To estimate the incidence and extension of visceral organ infarction, and to evaluate potential causes, in patients with autopsy-verified nonocclusive mesenteric ischaemia (NOMI) and transmural intestinal infarction. In Malmo, Sweden, the autopsy rate between 1970 and 1982 was 87%, creating possibilities for a population-based study. Amongst 23 446 clinical autopsies, 997 cases were coded for intestinal ischaemia in a database. In addition, 7569 forensic autopsy protocols were analysed. In a nested case-control study within the clinical autopsy cohort, four NOMI-free controls, matched for gender, age at death and year of death, were identified for each fatal NOMI case to evaluate risk factors. The overall incidence of autopsy-verified fatal NOMI was 2.0/100 000 person-years, increasing with age up to 40/100 000 person-years in octogenarians. Patients with stenosis of the superior mesenteric artery (SMA; n = 25) were older (P = 0.002) than those without (n = 37), and had more often a concomitant stenosis of the coeliac trunk (P < 0.001). Synchronous infarction in the liver, spleen or kidney occurred in one-fifth of all patients. Fatal cardiac failure [OR 2.9 (1.7-5.2)], history of atrial fibrillation [OR 2.2 (1.2-4.0)] and recent surgery [OR 3.4 (1.6-6.9)] were risk factors for fatal NOMI. Fatal heart failure was the leading cause of intestinal hypoperfusion, although stenosis of the SMA and coeliac trunk, atrial fibrillation and recent surgery contributed significantly. Collaboration across specialties seems to be of utmost importance to improve the prognosis.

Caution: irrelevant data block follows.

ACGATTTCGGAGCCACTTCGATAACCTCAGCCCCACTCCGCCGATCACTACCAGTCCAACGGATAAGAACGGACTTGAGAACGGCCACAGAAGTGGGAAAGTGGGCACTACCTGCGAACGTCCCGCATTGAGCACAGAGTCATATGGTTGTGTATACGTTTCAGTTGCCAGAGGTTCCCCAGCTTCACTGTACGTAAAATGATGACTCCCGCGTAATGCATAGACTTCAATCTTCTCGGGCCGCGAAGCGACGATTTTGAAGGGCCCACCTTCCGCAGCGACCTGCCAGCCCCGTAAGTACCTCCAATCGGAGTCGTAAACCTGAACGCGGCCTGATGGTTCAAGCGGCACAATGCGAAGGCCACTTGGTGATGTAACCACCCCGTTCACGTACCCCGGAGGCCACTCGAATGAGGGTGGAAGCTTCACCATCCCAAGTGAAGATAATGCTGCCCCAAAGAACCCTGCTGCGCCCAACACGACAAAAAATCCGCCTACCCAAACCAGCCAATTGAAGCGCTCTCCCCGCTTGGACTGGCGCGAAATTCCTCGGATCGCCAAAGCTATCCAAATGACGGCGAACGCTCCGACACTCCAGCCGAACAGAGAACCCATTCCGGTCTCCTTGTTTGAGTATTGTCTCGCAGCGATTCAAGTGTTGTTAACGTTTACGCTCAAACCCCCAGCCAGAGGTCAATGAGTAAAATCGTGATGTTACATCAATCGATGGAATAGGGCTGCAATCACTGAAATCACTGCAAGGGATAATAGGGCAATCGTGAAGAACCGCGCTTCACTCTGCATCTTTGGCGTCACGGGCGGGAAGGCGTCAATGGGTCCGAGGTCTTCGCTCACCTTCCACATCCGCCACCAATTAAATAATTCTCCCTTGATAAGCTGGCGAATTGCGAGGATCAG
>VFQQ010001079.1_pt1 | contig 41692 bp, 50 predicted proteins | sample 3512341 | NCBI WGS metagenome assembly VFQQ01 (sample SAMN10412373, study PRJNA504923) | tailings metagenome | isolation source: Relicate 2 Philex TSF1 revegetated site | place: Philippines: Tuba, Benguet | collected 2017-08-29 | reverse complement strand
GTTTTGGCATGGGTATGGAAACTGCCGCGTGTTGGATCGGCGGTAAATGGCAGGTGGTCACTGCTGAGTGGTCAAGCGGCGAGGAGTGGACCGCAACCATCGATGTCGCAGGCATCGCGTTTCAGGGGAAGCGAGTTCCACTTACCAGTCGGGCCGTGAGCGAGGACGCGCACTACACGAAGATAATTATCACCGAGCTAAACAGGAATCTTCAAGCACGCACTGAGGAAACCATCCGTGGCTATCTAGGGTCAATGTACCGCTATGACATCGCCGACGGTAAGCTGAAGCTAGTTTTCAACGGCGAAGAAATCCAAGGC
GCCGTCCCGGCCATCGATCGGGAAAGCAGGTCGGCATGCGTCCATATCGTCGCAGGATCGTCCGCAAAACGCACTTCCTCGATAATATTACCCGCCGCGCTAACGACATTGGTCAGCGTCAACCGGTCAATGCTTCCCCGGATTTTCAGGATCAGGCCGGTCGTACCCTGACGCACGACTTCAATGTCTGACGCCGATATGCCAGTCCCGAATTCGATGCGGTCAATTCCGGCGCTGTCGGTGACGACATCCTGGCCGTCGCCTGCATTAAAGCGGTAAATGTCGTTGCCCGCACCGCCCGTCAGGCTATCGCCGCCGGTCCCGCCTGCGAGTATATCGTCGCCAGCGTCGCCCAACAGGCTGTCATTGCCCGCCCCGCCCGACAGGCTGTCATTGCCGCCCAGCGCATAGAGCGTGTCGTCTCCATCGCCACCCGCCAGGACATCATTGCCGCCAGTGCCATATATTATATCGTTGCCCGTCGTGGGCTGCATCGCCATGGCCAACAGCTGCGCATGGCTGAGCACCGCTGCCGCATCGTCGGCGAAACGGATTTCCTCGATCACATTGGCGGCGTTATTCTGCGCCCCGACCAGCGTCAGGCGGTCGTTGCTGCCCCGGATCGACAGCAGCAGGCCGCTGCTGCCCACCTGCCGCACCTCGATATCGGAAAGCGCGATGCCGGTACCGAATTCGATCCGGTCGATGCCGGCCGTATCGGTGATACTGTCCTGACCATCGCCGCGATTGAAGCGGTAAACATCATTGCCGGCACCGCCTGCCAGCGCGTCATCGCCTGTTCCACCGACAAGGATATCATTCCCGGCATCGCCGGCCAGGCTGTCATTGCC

Subject classification (UKÄ)
- Clinical Medicine
- risk factors
- nonocclusive mesenteric ischaemia